When I suggested the glucose testing, I suspected that while doing the testing JM would start to eat a more conventional LC diet and he has. Now that he is reintroducing products, it would be nice if he did hourly blood glucose and checked his ketones as well to see what effect each product has on his health. It may be that the Julian bread is nothing more than fancy-looking fiber, but we don't know that until somebody actually measures glucose and ketones after eating it. And if Julian bread is okay, it doesn't mean by extenstion that the garlic bread is okay.

As far as the Splenda issue. I have to go where the data takes me. The first study suggested that sucralose might raise insulin secretion because it interacts with sweet receptors in the gut. In Jimmy's specific case, this makes sense. However, the second two studies showed that in normal humans in well-controlled conditions, sucralose in the gut does not cause insulin secretion. Unless there is some aspect of these studies that I'm missing, eating Splenda is probably not going to lower blood glucose in most people.

HOWEVER, Jimmy might be an outlier. He may have something special going on in his genes that causes him to gain weight when he eats artificial sweeteners. But unless he does some sort of Splenda tolerance test and has continuous monitoring of his blood glucose and blood insulin measured in a lab, I can't say that for sure.

curious1 said...

Thank you Stargazey, for a terrifically informative site. I have been researhing, as a low-carber, the effects of insulin on aging and fat storage, and you have answered so many questions in just one sitting. Thank you for sharing your vast knowledge, education and insight! I look forward to learning more. You really should put this into a book, (because this is the book I would like to write but it would take decades to get the PhD). Thanks.

DHG said...

From OnPoint: "But why is he back up to 260 lbs - er, 83% - er, whatever the mystery number is? Sweet-free worked, but why it worked is now more unclear than ever. Jimmy will have even less incentive to make any adjustments to his diet now that he is justifying his WOE.

Again, we have NO idea why Jimmy is gaining weight, nor do we know why sweet-free worked. I guess Jimmy's doomed to gain several lbs a month of "mysterious weight gain."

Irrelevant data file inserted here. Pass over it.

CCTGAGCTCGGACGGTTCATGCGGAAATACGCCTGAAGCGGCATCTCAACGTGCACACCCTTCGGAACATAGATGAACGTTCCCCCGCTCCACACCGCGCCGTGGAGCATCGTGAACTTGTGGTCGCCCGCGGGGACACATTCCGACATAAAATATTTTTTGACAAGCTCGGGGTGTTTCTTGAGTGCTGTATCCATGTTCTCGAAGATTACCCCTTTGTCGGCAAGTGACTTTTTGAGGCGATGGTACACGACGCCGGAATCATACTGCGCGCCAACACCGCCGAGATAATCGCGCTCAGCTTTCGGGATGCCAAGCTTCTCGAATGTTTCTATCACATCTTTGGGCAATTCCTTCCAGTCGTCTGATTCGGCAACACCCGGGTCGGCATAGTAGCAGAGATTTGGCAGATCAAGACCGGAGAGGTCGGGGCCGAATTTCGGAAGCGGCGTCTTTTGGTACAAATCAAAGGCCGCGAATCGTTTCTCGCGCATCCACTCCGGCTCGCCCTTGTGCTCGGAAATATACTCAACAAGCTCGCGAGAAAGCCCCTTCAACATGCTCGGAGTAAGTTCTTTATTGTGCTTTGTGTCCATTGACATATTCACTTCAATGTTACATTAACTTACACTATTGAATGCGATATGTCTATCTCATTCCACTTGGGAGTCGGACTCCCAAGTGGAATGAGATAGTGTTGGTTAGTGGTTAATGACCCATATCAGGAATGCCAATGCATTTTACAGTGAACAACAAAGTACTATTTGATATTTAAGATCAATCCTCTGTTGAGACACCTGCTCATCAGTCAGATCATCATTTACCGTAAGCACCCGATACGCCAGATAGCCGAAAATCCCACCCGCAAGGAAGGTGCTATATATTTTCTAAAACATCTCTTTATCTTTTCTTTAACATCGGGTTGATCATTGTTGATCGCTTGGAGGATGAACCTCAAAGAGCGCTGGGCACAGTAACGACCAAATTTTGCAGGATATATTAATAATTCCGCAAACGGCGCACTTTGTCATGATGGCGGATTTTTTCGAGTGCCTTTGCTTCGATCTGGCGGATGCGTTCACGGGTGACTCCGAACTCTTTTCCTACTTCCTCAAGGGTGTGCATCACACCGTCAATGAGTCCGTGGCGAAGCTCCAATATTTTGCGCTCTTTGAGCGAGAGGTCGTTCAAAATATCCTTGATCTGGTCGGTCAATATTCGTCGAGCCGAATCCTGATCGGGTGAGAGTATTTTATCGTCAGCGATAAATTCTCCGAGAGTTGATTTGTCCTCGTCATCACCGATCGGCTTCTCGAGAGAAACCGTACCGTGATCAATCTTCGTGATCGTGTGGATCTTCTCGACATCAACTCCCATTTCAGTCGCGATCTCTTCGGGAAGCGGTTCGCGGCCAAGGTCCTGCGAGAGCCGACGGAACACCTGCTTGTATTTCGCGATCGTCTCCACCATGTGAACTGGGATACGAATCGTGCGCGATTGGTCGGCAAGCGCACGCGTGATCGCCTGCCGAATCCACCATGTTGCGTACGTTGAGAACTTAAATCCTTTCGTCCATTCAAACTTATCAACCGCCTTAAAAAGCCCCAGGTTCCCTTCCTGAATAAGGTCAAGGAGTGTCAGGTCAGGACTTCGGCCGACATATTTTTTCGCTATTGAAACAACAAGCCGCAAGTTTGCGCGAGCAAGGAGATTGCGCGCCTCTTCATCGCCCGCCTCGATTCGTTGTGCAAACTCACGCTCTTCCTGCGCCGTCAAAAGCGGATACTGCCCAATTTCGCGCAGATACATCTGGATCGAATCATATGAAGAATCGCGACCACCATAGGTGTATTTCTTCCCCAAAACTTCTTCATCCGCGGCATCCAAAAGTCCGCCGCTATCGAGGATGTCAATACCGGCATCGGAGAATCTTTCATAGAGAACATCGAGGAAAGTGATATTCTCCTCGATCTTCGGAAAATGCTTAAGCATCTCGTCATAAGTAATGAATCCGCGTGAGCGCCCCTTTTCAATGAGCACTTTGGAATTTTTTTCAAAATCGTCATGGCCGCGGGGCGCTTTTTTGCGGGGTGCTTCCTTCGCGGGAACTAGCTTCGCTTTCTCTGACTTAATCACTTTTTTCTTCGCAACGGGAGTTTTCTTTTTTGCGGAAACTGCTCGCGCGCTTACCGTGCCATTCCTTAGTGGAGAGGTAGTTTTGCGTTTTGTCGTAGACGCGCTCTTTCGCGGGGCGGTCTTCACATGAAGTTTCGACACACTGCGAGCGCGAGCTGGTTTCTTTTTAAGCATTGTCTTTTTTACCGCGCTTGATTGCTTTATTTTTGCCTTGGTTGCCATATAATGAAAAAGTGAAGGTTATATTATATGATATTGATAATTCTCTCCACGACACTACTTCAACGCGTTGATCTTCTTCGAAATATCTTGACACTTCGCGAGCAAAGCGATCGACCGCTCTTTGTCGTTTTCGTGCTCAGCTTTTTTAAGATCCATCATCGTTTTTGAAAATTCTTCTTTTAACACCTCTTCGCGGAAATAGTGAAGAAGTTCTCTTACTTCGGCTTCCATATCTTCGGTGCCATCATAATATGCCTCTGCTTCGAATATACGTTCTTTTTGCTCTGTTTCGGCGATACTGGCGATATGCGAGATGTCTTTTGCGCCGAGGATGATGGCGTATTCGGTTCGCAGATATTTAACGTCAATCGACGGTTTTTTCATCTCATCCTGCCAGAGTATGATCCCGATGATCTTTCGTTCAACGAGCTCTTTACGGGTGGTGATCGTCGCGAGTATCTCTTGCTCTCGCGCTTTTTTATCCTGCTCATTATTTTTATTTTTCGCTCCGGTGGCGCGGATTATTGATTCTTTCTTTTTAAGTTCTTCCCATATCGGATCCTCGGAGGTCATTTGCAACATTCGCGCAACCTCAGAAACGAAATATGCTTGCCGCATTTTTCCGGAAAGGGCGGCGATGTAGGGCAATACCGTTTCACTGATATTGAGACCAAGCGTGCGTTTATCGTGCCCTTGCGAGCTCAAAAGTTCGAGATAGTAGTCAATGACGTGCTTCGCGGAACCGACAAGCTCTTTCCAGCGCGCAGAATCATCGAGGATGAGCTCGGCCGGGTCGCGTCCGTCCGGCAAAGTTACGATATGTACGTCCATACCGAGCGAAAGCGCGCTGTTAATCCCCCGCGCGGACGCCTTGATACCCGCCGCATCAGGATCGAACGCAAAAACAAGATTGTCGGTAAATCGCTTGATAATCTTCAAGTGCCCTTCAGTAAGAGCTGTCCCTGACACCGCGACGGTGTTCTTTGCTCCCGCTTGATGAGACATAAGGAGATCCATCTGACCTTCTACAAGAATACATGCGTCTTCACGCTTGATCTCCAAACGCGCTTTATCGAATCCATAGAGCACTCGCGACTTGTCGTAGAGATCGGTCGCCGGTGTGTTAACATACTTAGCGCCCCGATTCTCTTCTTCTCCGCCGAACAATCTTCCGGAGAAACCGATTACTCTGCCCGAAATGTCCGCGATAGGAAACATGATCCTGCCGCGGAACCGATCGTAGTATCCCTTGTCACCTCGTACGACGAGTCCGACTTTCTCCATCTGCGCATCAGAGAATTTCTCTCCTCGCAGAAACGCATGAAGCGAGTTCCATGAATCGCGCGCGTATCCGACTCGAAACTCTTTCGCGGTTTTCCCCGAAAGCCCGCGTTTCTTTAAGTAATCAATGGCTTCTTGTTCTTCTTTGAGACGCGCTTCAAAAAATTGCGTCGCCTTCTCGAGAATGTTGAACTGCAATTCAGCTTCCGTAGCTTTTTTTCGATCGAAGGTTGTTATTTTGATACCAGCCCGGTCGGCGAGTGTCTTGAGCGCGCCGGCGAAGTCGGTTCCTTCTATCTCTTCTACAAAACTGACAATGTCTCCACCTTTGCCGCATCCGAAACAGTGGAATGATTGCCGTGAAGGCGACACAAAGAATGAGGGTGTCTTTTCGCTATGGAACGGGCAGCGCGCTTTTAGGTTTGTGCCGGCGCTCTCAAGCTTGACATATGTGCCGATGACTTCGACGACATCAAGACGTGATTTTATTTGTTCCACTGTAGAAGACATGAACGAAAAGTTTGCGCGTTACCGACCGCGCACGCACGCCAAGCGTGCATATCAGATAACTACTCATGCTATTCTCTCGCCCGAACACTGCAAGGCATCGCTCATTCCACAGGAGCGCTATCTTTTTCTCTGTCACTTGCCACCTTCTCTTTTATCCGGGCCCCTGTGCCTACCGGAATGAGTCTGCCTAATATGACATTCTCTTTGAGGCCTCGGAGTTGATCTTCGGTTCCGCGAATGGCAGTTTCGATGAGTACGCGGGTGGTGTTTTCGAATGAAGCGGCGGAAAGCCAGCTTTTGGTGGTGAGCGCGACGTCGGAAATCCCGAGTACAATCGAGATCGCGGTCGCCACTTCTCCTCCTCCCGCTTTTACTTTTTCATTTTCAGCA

A little over one year later, and the same is true. He's still gaining/losing/gaining/losing with a net gain. No diet sodas for months, relatively sweet-free, yet no significant weight loss. Someone brought up dairy, but he's nervous about that. He does eat what seems to me to be a LOT of cheese, and when he was gaining a couple of years ago he was eating all sorts of desserts made with cream cheese, heavy cream, etc. And then there's the LC ice cream. Maybe...

Stargazey said...

Hi, DHG! I was just thinking about Jimmy Moore's blogging practices yesterday. And here you are today, making a comment.

One of the things I learned last summer was that Jimmy does not necessarily tell the truth about things. About the quantity he eats (a person at a meet-up looked at what Jimmy reported he ate and said it was much more than that). About where he eats it (some of his "home made" meals are pictured on plates from various restaurants, and bear a suspicious resemblance to menus at those restaurants). And we all know about the blog comment he changed from negative to positive, until the commenter exposed him doing that.

What I'm saying is that what Jimmy reports may not be a complete and accurate accounting of what he actually eats. He may be indulging in a few dinner rolls at restaurants. His single serving of a low-carb dessert may be six servings. The calories add up, and if you're not doing pure low-carb, so does the body fat. If you are pre-diabetic, you simply can't eat fat and carbs together and get away with it. Your body counts the nutrients even if you don't.

I could be wrong. All I have is about four examples of instances where Jimmy shaded the truth. But it's something to think about.